Newport’s Library Arts Center opens its annual Selections Exhibition with a reception tomorrow evening, 5 to 7. The show opens under new LED gallery lighting installed this month. The “Selections” show draws on the LAC’s annual juried exhibition. This year’s selected artists are Louis J. Cassorla of Newport; Betsy Derrick of Hanover; Pippa Drew of Post Mills; Margaret Dwyer of New London; Georgina Forbes of Norwich; and Evan Horback of Newbury, N.H. The show is on view through March 8.
First Friday in WRJ
Two Rivers Printmaking Studio in White River Junction is opening a new exhibition, “Print and Process,” that lays bare the methods studio members used to make the prints on display. The exhibition features a monthlong series of demonstrations of printmaking techniques, starting Saturday with a demo on woodblock relief prints by Elizabeth Mayor. The demos are an hour long, 11 to noon, nearly every Wednesday and Saturday at the studio, which is in the Tip Top Media Arts Building on North Main Street.
An opening reception for “Print and Process” is planned for 5:30 to 8 tomorrow evening.
Two Rivers also is holding a weekend etching workshop with Brian Cohen on Feb. 9 and 10. Also on First Friday:
∎ Scavenger Gallery in White River Junction shows prints by Lois Beatty, sculpture by Ria Blaas and jewelry by Stacy Hopkins. A reception, including a wine tasting, is planned for 5:30 to 8.
∎ The Main Street Museum holds a reception from 6 to 8 for brothers Ben and Drew Peberdy, who have a small show in the museum. Drew has made a series of cardboard masks of the main characters in the appalling movies watched by the Knights of the Mystic Movie Club, which meets at the museum. At 8:30, the music starts with The Law Abiders and It’s a Bear! Admission to the reception is free, and for the music it’s $5 to $10.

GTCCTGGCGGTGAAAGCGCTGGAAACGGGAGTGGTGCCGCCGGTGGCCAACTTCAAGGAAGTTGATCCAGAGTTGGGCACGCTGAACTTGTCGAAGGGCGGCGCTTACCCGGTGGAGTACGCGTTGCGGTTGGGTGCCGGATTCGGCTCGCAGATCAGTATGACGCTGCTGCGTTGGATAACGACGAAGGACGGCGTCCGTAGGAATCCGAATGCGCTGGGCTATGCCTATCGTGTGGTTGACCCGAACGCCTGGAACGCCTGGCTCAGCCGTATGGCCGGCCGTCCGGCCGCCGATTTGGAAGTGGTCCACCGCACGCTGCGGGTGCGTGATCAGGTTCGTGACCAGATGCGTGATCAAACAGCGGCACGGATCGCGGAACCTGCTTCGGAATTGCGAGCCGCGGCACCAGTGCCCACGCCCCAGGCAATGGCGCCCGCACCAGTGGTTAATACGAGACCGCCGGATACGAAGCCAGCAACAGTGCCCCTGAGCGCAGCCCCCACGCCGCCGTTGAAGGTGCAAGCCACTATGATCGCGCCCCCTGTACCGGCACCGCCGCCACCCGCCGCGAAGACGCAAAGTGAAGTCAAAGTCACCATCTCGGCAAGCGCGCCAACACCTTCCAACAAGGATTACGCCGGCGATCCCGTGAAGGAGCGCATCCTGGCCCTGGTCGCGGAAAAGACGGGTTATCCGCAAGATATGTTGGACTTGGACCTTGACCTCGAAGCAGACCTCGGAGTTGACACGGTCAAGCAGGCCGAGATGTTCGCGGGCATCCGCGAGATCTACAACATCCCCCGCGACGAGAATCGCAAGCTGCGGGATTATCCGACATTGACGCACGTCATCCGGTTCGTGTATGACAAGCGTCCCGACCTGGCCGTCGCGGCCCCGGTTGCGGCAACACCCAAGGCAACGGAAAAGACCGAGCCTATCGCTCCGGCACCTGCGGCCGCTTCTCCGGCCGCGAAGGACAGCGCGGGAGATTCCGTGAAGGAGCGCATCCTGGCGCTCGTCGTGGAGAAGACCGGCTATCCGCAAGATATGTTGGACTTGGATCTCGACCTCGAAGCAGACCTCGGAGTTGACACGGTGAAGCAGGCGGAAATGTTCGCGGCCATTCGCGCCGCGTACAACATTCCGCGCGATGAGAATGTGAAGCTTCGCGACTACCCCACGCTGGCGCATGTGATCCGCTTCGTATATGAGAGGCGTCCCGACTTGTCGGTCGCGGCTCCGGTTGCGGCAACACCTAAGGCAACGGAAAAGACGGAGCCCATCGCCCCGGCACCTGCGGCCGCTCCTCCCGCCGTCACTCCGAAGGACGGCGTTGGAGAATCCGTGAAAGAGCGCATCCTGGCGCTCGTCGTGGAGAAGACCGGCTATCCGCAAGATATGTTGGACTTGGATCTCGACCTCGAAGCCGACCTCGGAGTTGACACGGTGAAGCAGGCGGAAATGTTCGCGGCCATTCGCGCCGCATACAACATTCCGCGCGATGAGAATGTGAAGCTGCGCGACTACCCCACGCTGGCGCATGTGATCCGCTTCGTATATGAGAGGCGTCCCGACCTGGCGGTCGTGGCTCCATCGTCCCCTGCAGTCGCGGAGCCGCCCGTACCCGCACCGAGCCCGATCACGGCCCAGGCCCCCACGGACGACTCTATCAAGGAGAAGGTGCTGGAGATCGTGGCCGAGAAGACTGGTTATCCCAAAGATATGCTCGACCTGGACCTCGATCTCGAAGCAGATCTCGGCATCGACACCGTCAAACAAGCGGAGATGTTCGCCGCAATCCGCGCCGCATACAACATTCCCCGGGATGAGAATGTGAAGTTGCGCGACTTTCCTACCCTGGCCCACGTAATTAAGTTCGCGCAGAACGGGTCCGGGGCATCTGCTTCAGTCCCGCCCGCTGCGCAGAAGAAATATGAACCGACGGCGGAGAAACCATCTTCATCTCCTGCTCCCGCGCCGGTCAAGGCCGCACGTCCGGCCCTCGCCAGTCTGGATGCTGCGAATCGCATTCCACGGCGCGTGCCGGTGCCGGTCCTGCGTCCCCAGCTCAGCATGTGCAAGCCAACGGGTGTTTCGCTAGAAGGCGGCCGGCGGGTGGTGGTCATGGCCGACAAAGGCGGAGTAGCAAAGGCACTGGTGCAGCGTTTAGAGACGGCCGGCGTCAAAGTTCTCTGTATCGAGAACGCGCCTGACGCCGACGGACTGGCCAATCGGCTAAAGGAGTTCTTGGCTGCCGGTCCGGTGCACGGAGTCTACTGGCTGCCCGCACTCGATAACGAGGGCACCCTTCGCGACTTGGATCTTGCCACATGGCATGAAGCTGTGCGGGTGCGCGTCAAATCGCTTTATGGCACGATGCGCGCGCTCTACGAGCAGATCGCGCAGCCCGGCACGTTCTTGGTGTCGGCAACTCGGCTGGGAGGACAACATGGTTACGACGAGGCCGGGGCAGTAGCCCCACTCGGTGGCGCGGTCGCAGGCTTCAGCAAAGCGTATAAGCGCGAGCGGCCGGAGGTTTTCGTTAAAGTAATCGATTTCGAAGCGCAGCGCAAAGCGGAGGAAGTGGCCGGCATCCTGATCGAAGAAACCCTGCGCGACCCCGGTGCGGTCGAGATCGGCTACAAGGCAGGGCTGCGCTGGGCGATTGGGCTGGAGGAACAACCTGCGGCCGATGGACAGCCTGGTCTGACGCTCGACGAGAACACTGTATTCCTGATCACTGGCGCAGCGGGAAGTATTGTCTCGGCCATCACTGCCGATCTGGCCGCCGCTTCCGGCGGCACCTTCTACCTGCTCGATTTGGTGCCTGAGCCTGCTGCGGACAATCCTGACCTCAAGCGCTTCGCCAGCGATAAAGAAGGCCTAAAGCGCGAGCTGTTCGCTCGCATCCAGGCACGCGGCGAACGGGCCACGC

∎ ∎ Zollikofer Gallery in the lobby of the Hotel Coolidge has held over an exhibition of photographs by members of the Quechee Area Camera Club until Feb. 7.
Openings and Receptions
“American Wilderness and Habitats: Oils and Watercolors,” an exhibition of paintings by South Royalton artist Joan Hoffmann, opened Monday at the Tunbridge Public Library. . A reception is planned for Sunday afternoon, 2 to 4.
∎ ∎ Artistree Gallery in Woodstock opens a special exhibit and sale of work by Annette Compton with a reception tomorrow evening, 5:30 to 7:30. Compton, who died last year, was a beloved art teacher in the Upper Valley. The Artistree show continues through Feb. 9.